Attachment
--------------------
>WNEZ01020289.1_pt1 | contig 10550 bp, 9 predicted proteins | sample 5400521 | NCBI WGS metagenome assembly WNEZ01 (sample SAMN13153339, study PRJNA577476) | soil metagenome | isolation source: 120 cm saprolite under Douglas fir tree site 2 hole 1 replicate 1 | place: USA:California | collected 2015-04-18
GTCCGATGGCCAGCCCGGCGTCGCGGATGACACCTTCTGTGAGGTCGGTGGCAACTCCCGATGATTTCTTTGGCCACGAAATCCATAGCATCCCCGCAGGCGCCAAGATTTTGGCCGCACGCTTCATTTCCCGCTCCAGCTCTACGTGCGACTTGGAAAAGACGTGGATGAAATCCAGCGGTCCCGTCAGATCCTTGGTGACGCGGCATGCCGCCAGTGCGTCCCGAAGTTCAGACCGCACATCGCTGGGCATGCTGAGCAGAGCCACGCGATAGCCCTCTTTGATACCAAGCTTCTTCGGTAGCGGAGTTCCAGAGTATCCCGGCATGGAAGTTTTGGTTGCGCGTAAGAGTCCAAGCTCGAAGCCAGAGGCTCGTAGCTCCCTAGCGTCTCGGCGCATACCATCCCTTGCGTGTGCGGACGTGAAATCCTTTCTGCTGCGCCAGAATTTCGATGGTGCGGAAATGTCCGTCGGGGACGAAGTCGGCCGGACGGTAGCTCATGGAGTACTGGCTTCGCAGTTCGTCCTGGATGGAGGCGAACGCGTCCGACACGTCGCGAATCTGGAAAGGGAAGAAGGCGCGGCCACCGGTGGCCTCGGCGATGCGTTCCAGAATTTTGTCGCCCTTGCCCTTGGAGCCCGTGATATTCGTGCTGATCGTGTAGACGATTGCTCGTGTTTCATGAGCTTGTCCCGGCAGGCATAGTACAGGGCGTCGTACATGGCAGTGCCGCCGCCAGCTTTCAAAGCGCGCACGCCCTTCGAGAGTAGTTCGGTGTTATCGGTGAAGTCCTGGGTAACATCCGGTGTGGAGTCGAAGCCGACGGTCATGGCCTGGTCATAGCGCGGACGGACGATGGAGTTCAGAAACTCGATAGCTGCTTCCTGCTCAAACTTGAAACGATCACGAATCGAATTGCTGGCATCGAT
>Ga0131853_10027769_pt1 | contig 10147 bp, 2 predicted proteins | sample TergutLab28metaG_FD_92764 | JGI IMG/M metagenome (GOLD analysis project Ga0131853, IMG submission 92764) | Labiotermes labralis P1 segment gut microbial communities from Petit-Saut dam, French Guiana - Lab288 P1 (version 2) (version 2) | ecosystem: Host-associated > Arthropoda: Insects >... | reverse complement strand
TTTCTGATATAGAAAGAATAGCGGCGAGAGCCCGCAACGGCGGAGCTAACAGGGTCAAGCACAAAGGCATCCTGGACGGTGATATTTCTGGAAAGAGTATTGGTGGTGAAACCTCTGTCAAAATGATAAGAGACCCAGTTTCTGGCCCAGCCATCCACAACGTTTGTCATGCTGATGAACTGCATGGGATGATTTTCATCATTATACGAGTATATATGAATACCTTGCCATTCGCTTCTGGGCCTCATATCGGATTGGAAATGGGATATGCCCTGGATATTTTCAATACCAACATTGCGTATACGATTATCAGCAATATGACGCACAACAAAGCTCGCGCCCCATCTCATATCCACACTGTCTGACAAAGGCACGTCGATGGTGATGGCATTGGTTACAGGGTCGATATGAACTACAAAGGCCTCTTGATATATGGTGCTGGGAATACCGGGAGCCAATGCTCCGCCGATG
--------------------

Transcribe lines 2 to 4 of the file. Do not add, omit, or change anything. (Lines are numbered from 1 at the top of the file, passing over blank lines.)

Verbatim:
GTCCGATGGCCAGCCCGGCGTCGCGGATGACACCTTCTGTGAGGTCGGTGGCAACTCCCGATGATTTCTTTGGCCACGAAATCCATAGCATCCCCGCAGGCGCCAAGATTTTGGCCGCACGCTTCATTTCCCGCTCCAGCTCTACGTGCGACTTGGAAAAGACGTGGATGAAATCCAGCGGTCCCGTCAGATCCTTGGTGACGCGGCATGCCGCCAGTGCGTCCCGAAGTTCAGACCGCACATCGCTGGGCATGCTGAGCAGAGCCACGCGATAGCCCTCTTTGATACCAAGCTTCTTCGGTAGCGGAGTTCCAGAGTATCCCGGCATGGAAGTTTTGGTTGCGCGTAAGAGTCCAAGCTCGAAGCCAGAGGCTCGTAGCTCCCTAGCGTCTCGGCGCATACCATCCCTTGCGTGTGCGGACGTGAAATCCTTTCTGCTGCGCCAGAATTTCGATGGTGCGGAAATGTCCGTCGGGGACGAAGTCGGCCGGACGGTAGCTCATGGAGTACTGGCTTCGCAGTTCGTCCTGGATGGAGGCGAACGCGTCCGACACGTCGCGAATCTGGAAAGGGAAGAAGGCGCGGCCACCGGTGGCCTCGGCGATGCGTTCCAGAATTTTGTCGCCCTTGCCCTTGGAGCCCGTGATATTCGTGCTGATCGTGTAGACGATTGCTCGTGTTTCATGAGCTTGTCCCGGCAGGCATAGTACAGGGCGTCGTACATGGCAGTGCCGCCGCCAGCTTTCAAAGCGCGCACGCCCTTCGAGAGTAGTTCGGTGTTATCGGTGAAGTCCTGGGTAACATCCGGTGTGGAGTCGAAGCCGACGGTCATGGCCTGGTCATAGCGCGGACGGACGATGGAGTTCAGAAACTCGATAGCTGCTTCCTGCTCAAACTTGAAACGATCACGAATCGAATTGCTGGCATCGAT
>Ga0131853_10027769_pt1 | contig 10147 bp, 2 predicted proteins | sample TergutLab28metaG_FD_92764 | JGI IMG/M metagenome (GOLD analysis project Ga0131853, IMG submission 92764) | Labiotermes labralis P1 segment gut microbial communities from Petit-Saut dam, French Guiana - Lab288 P1 (version 2) (version 2) | ecosystem: Host-associated > Arthropoda: Insects >... | reverse complement strand
TTTCTGATATAGAAAGAATAGCGGCGAGAGCCCGCAACGGCGGAGCTAACAGGGTCAAGCACAAAGGCATCCTGGACGGTGATATTTCTGGAAAGAGTATTGGTGGTGAAACCTCTGTCAAAATGATAAGAGACCCAGTTTCTGGCCCAGCCATCCACAACGTTTGTCATGCTGATGAACTGCATGGGATGATTTTCATCATTATACGAGTATATATGAATACCTTGCCATTCGCTTCTGGGCCTCATATCGGATTGGAAATGGGATATGCCCTGGATATTTTCAATACCAACATTGCGTATACGATTATCAGCAATATGACGCACAACAAAGCTCGCGCCCCATCTCATATCCACACTGTCTGACAAAGGCACGTCGATGGTGATGGCATTGGTTACAGGGTCGATATGAACTACAAAGGCCTCTTGATATATGGTGCTGGGAATACCGGGAGCCAATGCTCCGCCGATG